By Marty Denzer
Catholic Key Reporter
KANSAS CITY — Seton Center, located in Kansas City’s urban core, has been serving neighbors in need since it was founded by the Daughters of Charity and the Ladies of Charity of Metropolitan Kansas City in 1969. The agency was housed in the former Holy Name School at 23rd and Benton, built in 1954. As the years passed, and services were added, space grew cramped. About 10 months ago, the center broke ground for a $5 million renovation and expansion of the facility. The construction was made possible by donations from foundations, corporations and individuals and new markets tax credit financing.
Seton Center held an open house Sept. 8 to show off its bright new space and renovations. The center has added 9,000 square feet to its original 21,500 square feet, which allowed it to move offices and services to larger more accessible areas. There is even a patio area for social events. Off-street parking was also expanded.
Along with a food pantry and thrift store, both of which doubled in size, the center offers rent, mortgage and utility assistance and dental services to children, families and seniors. The dental program serves patients from a 10-county area in both Missouri and Kansas. The new dental clinic has three full time and two part time dentists and technicians. There are five chairs in five partly enclosed spaces and two in separate rooms for special procedures or those using wheelchairs. Dental service costs are assessed on a sliding scale based on income and number of dependents.
Catholic Charities is currently interviewing registered nurses for their visiting nurse program. When a nurse is hired, he or she will visit Seton Center twice a month to perform health screenings for seniors, including vital signs like blood pressure, blood sugar, cholesterol and weight, and keep them aware of changes or potential health issues. There will also occasionally be educational programs and referrals given.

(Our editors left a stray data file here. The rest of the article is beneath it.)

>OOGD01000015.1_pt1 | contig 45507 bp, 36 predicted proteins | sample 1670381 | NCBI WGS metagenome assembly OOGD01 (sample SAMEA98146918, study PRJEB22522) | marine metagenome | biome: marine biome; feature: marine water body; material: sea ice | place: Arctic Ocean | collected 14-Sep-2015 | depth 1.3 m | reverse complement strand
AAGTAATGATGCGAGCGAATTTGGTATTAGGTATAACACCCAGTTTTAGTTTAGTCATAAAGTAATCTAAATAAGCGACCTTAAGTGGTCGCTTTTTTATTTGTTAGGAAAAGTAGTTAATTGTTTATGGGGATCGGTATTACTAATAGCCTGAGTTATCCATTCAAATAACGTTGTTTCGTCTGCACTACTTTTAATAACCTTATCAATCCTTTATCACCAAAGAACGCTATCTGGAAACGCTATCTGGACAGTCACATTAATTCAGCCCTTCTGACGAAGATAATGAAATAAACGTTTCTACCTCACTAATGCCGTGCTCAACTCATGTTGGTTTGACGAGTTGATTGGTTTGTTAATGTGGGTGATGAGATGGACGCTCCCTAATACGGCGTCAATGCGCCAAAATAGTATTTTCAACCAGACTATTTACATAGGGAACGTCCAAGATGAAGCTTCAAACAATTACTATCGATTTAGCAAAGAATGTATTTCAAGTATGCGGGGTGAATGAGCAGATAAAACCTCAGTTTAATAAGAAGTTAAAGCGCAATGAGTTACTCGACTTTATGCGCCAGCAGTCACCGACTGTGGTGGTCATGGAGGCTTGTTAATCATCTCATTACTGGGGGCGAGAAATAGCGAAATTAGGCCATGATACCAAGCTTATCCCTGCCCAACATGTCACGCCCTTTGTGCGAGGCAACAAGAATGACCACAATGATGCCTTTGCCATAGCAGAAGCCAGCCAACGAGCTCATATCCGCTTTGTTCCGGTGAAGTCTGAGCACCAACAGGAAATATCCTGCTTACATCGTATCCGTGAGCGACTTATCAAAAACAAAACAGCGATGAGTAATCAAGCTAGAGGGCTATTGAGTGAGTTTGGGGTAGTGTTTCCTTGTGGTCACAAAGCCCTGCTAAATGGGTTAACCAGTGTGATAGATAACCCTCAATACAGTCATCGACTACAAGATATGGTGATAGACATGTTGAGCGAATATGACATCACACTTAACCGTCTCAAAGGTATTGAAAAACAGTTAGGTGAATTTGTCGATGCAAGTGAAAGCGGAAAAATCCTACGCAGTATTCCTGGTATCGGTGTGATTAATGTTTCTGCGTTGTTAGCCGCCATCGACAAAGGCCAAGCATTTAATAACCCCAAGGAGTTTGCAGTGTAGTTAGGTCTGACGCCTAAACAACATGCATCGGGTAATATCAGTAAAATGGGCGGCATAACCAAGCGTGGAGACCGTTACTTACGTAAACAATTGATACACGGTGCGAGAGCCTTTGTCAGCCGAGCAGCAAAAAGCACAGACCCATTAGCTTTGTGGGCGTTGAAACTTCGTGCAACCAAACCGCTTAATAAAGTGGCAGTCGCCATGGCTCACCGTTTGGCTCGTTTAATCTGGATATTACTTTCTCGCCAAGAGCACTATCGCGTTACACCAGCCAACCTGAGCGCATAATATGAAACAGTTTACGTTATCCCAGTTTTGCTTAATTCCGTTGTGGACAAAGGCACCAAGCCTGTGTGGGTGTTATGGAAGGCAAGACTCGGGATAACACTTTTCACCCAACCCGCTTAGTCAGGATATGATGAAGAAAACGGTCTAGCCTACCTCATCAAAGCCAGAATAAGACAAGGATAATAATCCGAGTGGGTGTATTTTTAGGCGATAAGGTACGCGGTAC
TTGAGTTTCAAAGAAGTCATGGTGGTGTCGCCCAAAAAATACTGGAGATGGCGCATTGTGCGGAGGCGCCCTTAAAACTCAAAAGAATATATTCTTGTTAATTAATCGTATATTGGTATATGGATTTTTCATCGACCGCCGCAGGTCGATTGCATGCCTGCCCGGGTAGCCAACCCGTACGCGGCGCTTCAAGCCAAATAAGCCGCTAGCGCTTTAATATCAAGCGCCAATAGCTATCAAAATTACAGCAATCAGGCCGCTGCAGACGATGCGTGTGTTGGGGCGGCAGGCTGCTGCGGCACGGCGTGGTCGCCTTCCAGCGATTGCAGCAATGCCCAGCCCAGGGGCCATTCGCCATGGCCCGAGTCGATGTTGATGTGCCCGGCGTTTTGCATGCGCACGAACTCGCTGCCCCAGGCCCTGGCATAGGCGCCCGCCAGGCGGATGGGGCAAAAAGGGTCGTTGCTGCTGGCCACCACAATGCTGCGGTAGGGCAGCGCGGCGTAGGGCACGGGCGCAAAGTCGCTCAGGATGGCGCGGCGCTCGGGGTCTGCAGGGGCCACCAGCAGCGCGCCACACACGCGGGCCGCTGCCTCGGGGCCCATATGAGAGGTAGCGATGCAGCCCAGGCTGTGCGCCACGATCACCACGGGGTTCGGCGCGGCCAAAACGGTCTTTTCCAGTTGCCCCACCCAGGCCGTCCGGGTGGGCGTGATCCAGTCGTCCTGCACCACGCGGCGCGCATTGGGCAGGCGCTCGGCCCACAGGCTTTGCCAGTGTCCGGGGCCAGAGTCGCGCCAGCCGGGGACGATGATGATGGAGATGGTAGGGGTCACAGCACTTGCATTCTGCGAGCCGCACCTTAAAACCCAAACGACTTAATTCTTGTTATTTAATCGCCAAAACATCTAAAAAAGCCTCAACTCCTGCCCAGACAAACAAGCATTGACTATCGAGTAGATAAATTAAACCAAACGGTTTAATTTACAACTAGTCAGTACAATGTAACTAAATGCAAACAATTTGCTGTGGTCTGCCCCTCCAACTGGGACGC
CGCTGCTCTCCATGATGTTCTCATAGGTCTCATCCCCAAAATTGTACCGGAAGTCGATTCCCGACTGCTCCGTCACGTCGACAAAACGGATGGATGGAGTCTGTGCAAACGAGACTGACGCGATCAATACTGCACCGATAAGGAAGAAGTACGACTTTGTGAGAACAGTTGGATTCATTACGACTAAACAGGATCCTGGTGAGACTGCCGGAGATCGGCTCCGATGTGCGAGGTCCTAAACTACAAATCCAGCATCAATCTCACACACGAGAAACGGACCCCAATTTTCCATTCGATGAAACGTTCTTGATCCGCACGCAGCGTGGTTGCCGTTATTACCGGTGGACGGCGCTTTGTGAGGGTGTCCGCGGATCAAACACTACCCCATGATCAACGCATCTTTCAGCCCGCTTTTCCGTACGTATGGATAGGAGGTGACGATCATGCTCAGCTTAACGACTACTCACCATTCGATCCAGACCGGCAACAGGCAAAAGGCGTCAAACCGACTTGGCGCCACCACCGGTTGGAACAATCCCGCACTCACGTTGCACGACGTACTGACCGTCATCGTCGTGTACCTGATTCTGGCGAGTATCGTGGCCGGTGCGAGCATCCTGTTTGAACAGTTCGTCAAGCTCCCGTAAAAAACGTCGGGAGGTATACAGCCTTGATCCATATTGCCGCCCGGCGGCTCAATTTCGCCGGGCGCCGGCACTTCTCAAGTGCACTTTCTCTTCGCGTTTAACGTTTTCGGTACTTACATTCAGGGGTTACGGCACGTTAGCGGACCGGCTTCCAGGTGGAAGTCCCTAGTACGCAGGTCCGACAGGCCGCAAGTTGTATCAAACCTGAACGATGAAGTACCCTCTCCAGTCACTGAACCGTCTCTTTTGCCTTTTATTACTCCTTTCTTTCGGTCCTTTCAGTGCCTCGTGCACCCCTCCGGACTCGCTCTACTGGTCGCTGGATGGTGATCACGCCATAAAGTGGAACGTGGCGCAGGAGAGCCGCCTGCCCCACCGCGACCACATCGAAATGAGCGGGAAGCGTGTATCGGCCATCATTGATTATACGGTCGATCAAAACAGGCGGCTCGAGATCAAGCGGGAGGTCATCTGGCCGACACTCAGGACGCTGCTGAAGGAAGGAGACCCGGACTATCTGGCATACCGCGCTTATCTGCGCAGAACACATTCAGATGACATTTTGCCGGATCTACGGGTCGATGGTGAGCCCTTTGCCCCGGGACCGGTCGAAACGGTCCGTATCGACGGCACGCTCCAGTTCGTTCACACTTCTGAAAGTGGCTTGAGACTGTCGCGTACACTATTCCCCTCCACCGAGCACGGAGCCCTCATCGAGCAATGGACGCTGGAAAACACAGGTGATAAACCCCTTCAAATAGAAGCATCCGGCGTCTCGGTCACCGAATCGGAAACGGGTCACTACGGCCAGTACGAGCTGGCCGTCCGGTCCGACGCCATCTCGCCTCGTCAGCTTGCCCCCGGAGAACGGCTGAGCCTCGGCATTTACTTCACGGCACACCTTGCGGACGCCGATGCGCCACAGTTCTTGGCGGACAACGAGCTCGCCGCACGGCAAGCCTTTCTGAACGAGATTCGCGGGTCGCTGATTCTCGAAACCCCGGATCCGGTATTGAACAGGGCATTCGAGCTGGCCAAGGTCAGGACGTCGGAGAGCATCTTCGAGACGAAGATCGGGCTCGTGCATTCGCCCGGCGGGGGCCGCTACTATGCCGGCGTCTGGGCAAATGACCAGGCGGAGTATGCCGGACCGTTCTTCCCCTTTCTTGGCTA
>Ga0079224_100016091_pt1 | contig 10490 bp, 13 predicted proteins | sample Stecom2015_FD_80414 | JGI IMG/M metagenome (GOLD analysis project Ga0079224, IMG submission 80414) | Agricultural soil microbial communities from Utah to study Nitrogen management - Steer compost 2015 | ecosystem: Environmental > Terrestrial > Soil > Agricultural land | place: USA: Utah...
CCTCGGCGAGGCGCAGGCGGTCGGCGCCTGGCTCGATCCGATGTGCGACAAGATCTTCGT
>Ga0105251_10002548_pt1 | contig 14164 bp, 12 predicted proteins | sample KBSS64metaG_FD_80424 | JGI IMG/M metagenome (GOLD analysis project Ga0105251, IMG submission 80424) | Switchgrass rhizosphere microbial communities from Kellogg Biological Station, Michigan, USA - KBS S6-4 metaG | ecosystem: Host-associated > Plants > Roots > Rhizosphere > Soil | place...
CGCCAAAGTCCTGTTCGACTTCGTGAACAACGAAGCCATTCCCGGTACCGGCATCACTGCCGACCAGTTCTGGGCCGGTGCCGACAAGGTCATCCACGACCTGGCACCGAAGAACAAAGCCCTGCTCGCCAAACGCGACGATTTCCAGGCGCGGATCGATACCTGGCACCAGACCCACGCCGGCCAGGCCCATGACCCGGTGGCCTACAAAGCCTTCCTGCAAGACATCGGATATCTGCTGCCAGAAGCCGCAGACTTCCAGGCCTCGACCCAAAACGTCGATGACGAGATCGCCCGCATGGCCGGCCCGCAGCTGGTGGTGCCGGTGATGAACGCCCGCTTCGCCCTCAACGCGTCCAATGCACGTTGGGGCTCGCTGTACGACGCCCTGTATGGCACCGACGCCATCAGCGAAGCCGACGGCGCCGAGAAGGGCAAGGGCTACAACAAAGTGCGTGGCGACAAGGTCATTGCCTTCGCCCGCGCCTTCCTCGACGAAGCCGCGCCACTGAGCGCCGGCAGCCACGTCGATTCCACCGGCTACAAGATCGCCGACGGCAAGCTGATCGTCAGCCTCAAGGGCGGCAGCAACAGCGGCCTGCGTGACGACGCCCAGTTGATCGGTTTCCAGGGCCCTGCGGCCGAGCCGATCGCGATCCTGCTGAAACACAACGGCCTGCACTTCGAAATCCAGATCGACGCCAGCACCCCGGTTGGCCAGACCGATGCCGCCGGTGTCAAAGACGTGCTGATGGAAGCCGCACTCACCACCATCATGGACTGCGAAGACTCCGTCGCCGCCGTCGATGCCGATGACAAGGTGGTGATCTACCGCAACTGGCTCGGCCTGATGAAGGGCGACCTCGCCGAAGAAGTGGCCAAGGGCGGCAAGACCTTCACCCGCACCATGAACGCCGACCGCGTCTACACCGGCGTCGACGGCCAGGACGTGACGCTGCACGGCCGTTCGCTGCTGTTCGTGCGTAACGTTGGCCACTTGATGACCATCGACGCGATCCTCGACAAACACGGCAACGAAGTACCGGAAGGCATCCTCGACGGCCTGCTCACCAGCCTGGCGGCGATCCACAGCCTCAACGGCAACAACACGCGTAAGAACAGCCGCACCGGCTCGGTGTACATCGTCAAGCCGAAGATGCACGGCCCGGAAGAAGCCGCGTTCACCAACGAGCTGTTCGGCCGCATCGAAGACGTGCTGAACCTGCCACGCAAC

Seton Center offers a senior exercise program to help participants keep fit.
Because seniors may live alone and not often get out, Seton Center also offers Senior Buddies, a socialization program for older adults. Older Adult Services director Opal Blankinship has charge of the program. Senior Buddies offers individuals age 55 and better who live independently, opportunities to get out, meet other people, and enjoy a group potluck lunch and fun activities.
Blankinship has watched the neighborhood and people from surrounding areas grow older. She began volunteering at Seton Center around 1970. She has directed the Older Adults Services program and Senior Buddies for about 15 years.
Regular activities include music, movies, holiday celebrations, Bingo, exercise, wellness, guest speakers, a support group and a monthly birthday celebration. Occasional activities include field and shopping trips to a local shopping mall, grocery or department store.
Currently about 40 people participate in the program, and there’s room for more.
“Right now we have seven people in their 90s,” Blankinship said. “They stay busy, physically and mentally, and think positively. We play 15 regular Bingo and three Blackout Bingo games every Tuesday and Friday. They love it!”
Each month, Senior Buddies go on “a shopping trip to Wal-Mart,” Blankinship said, “and then to lunch at Home Town Buffet. We also take daytrips to Atchison and other nearby places. Once a year we go to Branson and twice a year we go to Jamesport, to visit the Amish Colony. We have a lot of fun.”
Senior Buddies meets every Tuesday and Friday from 10 a.m. – 2 p.m. Transportation is provided for individuals living within the following zip codes: 64108, 64109, 64110, 64123, 64124, 64125, 64126, 64127, 64128, 64129 and 64130. Seton Center asks that individuals call (816) 231-3955 a day in advance to arrange for transportation to the Senior Buddies program.
Another Seton Center program that neighborhood seniors might be interested in is the Medication Assistance program. Seton Center is sometimes able to provide assistance with prescription medications. Staff members work directly with pharmacies to make direct payment for critical prescriptions for those unable to afford them.
“We’d love to have more people join us,” she said. “Get out, meet different people and have fun!”
For more information, contact Opal Blankinship by calling Seton Center, (816) 231-3955.